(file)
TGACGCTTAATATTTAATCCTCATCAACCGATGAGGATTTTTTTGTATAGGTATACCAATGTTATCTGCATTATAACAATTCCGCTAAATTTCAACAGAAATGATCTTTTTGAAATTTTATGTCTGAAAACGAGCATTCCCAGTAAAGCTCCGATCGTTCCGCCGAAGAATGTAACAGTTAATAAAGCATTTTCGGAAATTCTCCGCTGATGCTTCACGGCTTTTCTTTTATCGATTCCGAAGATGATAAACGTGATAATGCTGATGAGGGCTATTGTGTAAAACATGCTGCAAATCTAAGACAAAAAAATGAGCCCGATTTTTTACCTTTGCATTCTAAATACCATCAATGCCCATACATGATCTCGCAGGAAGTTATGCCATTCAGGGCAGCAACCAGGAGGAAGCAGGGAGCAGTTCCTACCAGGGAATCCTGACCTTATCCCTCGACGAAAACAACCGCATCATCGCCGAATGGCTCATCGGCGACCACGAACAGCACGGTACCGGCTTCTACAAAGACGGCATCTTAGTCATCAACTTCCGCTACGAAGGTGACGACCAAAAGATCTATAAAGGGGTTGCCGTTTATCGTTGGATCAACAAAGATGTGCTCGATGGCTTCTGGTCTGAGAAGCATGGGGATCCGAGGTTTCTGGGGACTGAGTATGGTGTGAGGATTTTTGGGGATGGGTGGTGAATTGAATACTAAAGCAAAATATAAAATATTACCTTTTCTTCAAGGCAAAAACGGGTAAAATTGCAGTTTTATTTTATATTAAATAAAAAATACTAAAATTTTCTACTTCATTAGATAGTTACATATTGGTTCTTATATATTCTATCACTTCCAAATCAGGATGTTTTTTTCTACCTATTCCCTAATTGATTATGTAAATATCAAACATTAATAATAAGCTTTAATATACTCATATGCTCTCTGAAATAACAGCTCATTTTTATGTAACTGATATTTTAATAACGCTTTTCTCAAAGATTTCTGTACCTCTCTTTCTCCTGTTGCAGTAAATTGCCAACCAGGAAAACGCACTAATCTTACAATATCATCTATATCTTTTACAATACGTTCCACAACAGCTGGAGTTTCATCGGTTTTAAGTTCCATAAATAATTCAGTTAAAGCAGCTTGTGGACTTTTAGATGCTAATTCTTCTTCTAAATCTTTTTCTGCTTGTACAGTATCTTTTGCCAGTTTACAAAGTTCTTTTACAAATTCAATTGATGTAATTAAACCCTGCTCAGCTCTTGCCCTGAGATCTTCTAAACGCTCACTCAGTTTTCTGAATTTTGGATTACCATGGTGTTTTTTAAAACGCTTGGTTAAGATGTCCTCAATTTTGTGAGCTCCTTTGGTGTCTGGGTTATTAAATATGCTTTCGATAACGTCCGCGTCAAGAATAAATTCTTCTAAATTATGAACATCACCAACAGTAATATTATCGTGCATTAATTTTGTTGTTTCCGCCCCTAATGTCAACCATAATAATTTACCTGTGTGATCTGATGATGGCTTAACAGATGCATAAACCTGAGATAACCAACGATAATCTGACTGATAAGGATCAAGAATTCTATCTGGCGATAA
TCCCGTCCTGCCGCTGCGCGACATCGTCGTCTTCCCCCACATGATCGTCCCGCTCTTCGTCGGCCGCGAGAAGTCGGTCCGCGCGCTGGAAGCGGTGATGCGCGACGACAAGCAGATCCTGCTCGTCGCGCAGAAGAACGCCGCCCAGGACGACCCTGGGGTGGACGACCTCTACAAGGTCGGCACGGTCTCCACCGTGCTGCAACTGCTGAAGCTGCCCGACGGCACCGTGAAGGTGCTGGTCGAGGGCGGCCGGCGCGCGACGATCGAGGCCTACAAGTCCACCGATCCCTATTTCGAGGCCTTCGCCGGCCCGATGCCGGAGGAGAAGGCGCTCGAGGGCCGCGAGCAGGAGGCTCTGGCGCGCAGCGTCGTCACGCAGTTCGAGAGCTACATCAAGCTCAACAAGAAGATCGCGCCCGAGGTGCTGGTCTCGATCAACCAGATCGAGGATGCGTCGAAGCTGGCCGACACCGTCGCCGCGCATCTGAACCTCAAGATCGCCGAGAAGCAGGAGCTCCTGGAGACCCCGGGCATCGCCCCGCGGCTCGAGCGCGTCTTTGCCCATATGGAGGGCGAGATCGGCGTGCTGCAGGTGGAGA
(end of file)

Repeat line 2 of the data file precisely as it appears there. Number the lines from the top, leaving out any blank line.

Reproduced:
TCCCGTCCTGCCGCTGCGCGACATCGTCGTCTTCCCCCACATGATCGTCCCGCTCTTCGTCGGCCGCGAGAAGTCGGTCCGCGCGCTGGAAGCGGTGATGCGCGACGACAAGCAGATCCTGCTCGTCGCGCAGAAGAACGCCGCCCAGGACGACCCTGGGGTGGACGACCTCTACAAGGTCGGCACGGTCTCCACCGTGCTGCAACTGCTGAAGCTGCCCGACGGCACCGTGAAGGTGCTGGTCGAGGGCGGCCGGCGCGCGACGATCGAGGCCTACAAGTCCACCGATCCCTATTTCGAGGCCTTCGCCGGCCCGATGCCGGAGGAGAAGGCGCTCGAGGGCCGCGAGCAGGAGGCTCTGGCGCGCAGCGTCGTCACGCAGTTCGAGAGCTACATCAAGCTCAACAAGAAGATCGCGCCCGAGGTGCTGGTCTCGATCAACCAGATCGAGGATGCGTCGAAGCTGGCCGACACCGTCGCCGCGCATCTGAACCTCAAGATCGCCGAGAAGCAGGAGCTCCTGGAGACCCCGGGCATCGCCCCGCGGCTCGAGCGCGTCTTTGCCCATATGGAGGGCGAGATCGGCGTGCTGCAGGTGGAGA